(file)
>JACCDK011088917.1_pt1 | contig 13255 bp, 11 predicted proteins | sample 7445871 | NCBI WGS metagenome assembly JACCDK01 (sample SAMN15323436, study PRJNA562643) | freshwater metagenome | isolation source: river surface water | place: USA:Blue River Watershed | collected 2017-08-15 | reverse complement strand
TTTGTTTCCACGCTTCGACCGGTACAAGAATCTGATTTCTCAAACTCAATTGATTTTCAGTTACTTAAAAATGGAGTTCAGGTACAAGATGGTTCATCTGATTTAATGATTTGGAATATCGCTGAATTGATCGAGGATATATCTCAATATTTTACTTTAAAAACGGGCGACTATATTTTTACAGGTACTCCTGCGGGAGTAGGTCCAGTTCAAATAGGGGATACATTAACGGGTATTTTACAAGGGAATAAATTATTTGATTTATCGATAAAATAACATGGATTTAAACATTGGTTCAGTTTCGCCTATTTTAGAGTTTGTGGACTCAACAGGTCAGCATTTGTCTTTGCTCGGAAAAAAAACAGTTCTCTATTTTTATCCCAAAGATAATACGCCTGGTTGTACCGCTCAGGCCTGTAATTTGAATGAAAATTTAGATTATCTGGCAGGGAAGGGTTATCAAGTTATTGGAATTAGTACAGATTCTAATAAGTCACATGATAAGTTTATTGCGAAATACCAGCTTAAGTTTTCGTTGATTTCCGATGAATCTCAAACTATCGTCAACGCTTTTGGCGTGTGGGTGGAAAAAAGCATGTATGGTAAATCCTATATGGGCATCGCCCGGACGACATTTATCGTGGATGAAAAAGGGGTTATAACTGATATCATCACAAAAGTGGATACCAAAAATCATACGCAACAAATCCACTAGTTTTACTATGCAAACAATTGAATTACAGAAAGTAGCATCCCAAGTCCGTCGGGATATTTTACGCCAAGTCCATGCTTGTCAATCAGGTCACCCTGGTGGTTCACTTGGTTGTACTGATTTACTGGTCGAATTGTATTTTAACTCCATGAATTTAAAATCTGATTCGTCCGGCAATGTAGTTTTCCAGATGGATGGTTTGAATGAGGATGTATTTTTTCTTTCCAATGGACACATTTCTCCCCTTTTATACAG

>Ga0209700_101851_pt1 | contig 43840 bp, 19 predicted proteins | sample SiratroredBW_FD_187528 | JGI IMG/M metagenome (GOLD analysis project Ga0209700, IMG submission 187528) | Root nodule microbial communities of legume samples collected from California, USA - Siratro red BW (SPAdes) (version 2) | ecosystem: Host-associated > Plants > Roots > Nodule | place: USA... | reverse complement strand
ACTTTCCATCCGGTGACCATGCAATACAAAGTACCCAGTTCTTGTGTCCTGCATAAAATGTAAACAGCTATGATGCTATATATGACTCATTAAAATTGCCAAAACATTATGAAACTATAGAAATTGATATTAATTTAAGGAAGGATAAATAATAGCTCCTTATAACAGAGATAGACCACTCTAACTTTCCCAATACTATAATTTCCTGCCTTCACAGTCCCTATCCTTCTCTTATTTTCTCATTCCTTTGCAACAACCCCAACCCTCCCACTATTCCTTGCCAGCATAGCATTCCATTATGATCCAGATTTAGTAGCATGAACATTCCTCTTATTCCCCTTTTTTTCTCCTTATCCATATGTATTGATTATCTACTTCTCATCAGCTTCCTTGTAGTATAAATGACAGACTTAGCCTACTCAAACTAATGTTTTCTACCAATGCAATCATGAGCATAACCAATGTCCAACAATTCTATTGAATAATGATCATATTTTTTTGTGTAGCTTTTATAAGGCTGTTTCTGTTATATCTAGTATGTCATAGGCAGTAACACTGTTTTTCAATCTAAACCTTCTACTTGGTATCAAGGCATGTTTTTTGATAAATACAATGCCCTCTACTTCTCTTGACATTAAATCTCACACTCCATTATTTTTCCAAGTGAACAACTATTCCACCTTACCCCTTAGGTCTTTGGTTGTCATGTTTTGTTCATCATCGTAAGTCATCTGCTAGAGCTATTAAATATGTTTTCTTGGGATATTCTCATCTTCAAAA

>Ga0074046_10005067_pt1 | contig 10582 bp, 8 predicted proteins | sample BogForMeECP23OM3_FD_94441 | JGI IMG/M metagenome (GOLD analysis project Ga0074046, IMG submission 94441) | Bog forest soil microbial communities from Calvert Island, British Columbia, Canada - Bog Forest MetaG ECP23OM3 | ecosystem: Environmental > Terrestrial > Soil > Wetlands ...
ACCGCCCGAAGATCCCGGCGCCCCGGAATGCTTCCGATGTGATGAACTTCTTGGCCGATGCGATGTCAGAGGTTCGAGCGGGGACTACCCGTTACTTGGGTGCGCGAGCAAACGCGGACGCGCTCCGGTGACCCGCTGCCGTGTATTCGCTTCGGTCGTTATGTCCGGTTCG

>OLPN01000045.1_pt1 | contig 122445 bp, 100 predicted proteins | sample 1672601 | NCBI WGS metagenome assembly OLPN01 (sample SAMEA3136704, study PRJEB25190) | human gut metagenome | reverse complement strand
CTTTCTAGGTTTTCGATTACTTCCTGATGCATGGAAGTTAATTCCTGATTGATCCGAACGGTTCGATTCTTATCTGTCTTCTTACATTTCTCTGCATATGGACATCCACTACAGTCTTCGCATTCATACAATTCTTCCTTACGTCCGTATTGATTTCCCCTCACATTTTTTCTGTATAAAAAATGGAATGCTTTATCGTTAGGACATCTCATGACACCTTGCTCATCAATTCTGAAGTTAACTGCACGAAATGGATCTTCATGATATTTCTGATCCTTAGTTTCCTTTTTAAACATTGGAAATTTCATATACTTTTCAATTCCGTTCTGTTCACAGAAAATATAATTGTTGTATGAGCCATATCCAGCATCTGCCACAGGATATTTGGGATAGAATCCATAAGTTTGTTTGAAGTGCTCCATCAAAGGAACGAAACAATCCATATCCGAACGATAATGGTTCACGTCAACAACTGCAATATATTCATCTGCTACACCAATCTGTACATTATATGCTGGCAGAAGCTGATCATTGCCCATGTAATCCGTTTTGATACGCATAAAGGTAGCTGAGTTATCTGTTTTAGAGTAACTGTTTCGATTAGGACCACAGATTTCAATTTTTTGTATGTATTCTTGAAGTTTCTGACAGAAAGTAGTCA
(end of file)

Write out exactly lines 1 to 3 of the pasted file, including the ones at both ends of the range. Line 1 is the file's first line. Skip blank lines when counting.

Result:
>JACCDK011088917.1_pt1 | contig 13255 bp, 11 predicted proteins | sample 7445871 | NCBI WGS metagenome assembly JACCDK01 (sample SAMN15323436, study PRJNA562643) | freshwater metagenome | isolation source: river surface water | place: USA:Blue River Watershed | collected 2017-08-15 | reverse complement strand
TTTGTTTCCACGCTTCGACCGGTACAAGAATCTGATTTCTCAAACTCAATTGATTTTCAGTTACTTAAAAATGGAGTTCAGGTACAAGATGGTTCATCTGATTTAATGATTTGGAATATCGCTGAATTGATCGAGGATATATCTCAATATTTTACTTTAAAAACGGGCGACTATATTTTTACAGGTACTCCTGCGGGAGTAGGTCCAGTTCAAATAGGGGATACATTAACGGGTATTTTACAAGGGAATAAATTATTTGATTTATCGATAAAATAACATGGATTTAAACATTGGTTCAGTTTCGCCTATTTTAGAGTTTGTGGACTCAACAGGTCAGCATTTGTCTTTGCTCGGAAAAAAAACAGTTCTCTATTTTTATCCCAAAGATAATACGCCTGGTTGTACCGCTCAGGCCTGTAATTTGAATGAAAATTTAGATTATCTGGCAGGGAAGGGTTATCAAGTTATTGGAATTAGTACAGATTCTAATAAGTCACATGATAAGTTTATTGCGAAATACCAGCTTAAGTTTTCGTTGATTTCCGATGAATCTCAAACTATCGTCAACGCTTTTGGCGTGTGGGTGGAAAAAAGCATGTATGGTAAATCCTATATGGGCATCGCCCGGACGACATTTATCGTGGATGAAAAAGGGGTTATAACTGATATCATCACAAAAGTGGATACCAAAAATCATACGCAACAAATCCACTAGTTTTACTATGCAAACAATTGAATTACAGAAAGTAGCATCCCAAGTCCGTCGGGATATTTTACGCCAAGTCCATGCTTGTCAATCAGGTCACCCTGGTGGTTCACTTGGTTGTACTGATTTACTGGTCGAATTGTATTTTAACTCCATGAATTTAAAATCTGATTCGTCCGGCAATGTAGTTTTCCAGATGGATGGTTTGAATGAGGATGTATTTTTTCTTTCCAATGGACACATTTCTCCCCTTTTATACAG

>Ga0209700_101851_pt1 | contig 43840 bp, 19 predicted proteins | sample SiratroredBW_FD_187528 | JGI IMG/M metagenome (GOLD analysis project Ga0209700, IMG submission 187528) | Root nodule microbial communities of legume samples collected from California, USA - Siratro red BW (SPAdes) (version 2) | ecosystem: Host-associated > Plants > Roots > Nodule | place: USA... | reverse complement strand